The Nike Infinity Run shoe line provides a cushioned ride without the instability that can occur with high foam stacks underfoot. The ride of the shoe hasn’t changed much in three generations, with adjustments being limited to the upper, which has gotten tougher and more cushioned every year. So those hoping for a big change with the Infinity 3 will be disappointed, but those who enjoyed the smooth ride and durable design of the Nike React Infinity Run Flyknit 2 will find the same in the latest version. However, it’s part of our roundup of the best Nike running shoes by the Nike Pegasus 39, and you’ll find better cushioned models in our recommendations from the Nike Pegasus 39. best running shoes.
Nike React Infinity Run Flyknit 3 review: Price and availability
The Infinity Run Flyknit 3 is available now and costs $160 in the US and £144.95 in the UK. In Nike’s cushioned shoe range, it’s cheaper than the Nike React Invincible, which is £165, but it’s more expensive than the Pegasus 39, which is £110.
It is available directly from United States (opens in a new tab) and United Kingdom (opens in a new tab)as well as retailers like Pro:Direct Running (opens in a new tab) who provided the review samples.
Design and fit
The main changes to the Infinity Run 3 over the 2 can be found in the Flyknit upper, which now uses Nike’s Flywire system to create a more secure fit around the midfoot. There’s also more padding around the heel and ankle, which no doubt contributes to the slight increase in weight: the Infinity 3 weighs 310g in my UK 9 compared to 303g for the 2.
Like its predecessor, the Infinity 3 fits me well in my normal running shoe size and my heel didn’t slip at all. In truth, the upper changes weren’t that noticeable to me during the run, other than the fact that the tongue seems more securely attached with the new shoe – it was easy to tear it off the Infinity’s upper 2.
The midsole feels the same on the new shoe as it did on the Infinity 1 and 2. There’s a generous stack of React cushioning, which has a firm feel that’s softened by the rocker shape of the shoe, helping you to roll smoothly. by your hit. It’s not a “spongy” shoe, which helps with stability – something also helped by the wide base and large plastic heel clip that runs around the rear of the shoe.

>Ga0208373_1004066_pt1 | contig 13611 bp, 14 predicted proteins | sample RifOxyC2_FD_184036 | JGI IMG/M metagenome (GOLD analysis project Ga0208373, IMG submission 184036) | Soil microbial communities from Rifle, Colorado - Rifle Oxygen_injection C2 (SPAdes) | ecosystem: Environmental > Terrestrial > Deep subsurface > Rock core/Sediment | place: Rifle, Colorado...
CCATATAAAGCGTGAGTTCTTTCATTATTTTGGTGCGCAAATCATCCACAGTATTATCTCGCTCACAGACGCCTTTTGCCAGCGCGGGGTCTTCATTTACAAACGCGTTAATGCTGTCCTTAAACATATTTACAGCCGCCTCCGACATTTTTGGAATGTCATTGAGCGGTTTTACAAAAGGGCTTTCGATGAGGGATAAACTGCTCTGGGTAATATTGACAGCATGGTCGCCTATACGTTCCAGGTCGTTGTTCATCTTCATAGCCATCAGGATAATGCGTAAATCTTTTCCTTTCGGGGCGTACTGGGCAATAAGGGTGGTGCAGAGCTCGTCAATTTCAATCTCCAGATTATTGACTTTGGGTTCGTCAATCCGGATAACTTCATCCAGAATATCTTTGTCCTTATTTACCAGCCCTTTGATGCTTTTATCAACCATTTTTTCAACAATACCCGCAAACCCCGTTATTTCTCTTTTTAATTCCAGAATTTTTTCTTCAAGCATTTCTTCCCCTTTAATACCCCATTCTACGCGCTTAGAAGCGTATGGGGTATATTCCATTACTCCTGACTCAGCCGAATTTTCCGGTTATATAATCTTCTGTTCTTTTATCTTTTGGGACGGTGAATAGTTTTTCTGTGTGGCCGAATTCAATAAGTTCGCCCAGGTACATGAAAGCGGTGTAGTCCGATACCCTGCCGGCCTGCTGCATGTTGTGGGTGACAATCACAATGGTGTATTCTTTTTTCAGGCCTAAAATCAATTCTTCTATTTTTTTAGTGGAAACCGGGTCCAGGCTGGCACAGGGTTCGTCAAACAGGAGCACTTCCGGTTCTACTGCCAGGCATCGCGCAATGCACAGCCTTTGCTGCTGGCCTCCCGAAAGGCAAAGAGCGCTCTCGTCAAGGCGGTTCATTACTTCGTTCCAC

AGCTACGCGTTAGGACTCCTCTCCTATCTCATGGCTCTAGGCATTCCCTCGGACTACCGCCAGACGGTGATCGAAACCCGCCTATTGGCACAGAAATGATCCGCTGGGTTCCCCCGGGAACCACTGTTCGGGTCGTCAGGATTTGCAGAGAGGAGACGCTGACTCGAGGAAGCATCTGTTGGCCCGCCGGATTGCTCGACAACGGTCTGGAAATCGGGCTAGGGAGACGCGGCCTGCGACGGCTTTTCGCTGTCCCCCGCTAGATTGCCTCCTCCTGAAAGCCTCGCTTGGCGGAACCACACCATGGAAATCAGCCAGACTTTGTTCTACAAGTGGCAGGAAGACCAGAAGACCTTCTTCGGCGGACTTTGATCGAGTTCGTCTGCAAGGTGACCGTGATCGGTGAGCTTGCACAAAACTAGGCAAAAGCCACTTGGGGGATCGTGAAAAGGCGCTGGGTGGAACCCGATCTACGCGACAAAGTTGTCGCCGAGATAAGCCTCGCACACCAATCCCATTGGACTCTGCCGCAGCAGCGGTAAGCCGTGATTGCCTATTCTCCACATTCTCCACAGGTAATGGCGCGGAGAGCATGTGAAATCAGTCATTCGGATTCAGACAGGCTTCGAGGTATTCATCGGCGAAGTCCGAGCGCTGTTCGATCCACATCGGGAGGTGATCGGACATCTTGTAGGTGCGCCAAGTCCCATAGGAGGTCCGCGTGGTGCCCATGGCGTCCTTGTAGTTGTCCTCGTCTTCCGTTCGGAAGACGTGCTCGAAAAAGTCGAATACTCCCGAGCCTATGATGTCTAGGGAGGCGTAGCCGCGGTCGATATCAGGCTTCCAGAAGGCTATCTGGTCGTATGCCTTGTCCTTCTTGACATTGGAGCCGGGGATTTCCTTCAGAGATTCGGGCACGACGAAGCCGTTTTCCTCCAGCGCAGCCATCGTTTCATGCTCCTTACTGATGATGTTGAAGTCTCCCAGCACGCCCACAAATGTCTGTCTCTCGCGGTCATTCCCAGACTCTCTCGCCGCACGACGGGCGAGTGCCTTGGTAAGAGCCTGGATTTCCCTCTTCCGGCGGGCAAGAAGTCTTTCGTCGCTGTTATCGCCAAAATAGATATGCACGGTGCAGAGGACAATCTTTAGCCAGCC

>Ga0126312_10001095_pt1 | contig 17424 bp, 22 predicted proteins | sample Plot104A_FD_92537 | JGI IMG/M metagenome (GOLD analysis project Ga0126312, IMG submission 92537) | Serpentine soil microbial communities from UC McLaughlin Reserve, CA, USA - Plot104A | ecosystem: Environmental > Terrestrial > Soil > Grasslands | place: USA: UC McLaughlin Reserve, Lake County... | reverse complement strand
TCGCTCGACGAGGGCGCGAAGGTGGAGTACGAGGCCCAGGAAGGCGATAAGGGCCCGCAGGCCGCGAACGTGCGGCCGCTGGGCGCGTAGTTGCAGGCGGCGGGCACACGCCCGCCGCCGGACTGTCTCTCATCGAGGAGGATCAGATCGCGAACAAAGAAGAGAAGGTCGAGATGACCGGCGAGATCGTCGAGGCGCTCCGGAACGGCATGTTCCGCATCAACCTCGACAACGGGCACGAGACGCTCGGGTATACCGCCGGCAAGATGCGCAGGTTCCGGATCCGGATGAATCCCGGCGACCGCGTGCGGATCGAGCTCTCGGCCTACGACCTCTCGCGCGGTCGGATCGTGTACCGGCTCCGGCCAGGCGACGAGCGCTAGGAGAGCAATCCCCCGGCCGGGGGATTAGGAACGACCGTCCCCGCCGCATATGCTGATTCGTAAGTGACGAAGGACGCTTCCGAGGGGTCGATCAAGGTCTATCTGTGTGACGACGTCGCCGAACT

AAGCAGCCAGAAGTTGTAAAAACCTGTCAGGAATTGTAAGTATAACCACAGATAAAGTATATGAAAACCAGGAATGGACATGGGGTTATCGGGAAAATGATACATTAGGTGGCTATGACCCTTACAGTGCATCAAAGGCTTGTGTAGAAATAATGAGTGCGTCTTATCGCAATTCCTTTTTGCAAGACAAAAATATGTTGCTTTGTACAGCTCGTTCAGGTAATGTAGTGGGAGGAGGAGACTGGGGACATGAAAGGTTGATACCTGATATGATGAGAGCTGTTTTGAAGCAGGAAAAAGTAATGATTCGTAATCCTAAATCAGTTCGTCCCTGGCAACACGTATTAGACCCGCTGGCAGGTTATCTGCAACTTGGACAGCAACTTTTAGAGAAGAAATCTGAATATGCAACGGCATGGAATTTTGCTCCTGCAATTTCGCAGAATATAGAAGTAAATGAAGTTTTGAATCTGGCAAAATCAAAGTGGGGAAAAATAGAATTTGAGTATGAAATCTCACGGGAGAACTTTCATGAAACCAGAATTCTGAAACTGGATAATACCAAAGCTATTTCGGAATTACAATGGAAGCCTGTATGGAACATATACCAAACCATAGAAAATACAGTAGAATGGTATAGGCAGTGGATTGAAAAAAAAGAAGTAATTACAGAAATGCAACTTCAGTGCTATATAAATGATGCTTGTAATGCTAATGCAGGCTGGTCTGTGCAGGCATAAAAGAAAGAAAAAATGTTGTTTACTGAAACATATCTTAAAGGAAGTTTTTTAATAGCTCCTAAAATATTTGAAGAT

Nike did not provide official height and stack offset stats for the Infinity 3, but the 2 had a heel-to-toe drop of 9mm for men and 8.4mm for women. and I assume something similar here.
The outsole has a generous layer of rubber in a speckled pattern and, as with previous versions, I expect it to be able to handle many miles of running. It also grips well on wet pavement.
How I tested this shoe
I ran 50km in the Nike Infinity Run 3 mostly on easy runs with slightly faster effort at a pace just under 4 mins/km. I also logged two hundred miles in the last two versions of the shoe.
The running performance
The Nike Infinity Run has always been a shoe I’ve sought out during intense training times when I want a cushioned yet still stable ride for easy runs on tired legs. The third version is always a great option for this. You don’t get the same peppy squish and bounce from shoes like the Nike Invincible or the Asics Novablast, but the smooth ride is comfortable and reliable, and much more stable even though the Infinity isn’t a total stability running shoe.
You don’t feel the ground in the shoe much, which cushions the impact of running, and it’s not a great option for faster running, which isn’t helped by adding weight in the upper by the Infinity 3. It can handle OK tempo runs, but lacks the speed for interval workouts, which is what you’d expect from a cushioned shoe primarily designed for easy runs.
I didn’t notice the upper changes myself along the way, and if you’re already familiar with the Infinity line, you’ll get more of the same from the 3.
Is the Nike React Infinity Run Flyknit 3 worth it?
The Infinity Run 3 is designed to protect the body while running and help you rack up the miles in comfort without sacrificing stability. He does this job well. It’s not the most versatile or exciting shoe, but beginners looking for a stable neutral shoe or experienced runners looking to complete a spin with a reliable option to log easy runs will find it here.
It’s pricey, though, and you’ll find better value elsewhere. I would start by looking for deals on the Infinity 2 which offers a similar experience and in Nike’s range there is also the Pegasus 39 for £110 which is lighter and more versatile yet comfortable on runs easy.
Outside the Nike range, you’ll find great daily trainers like the Puma Velocity Nitro 2 and Reebok Floatride Energy 4 for £100 or less, and there’s also the Saucony Ride 15 for £130. All three shoes are lighter and more versatile than the Infinity 3, and the Puma in particular has a nicer, bouncy ride, although not as stable as the Nike.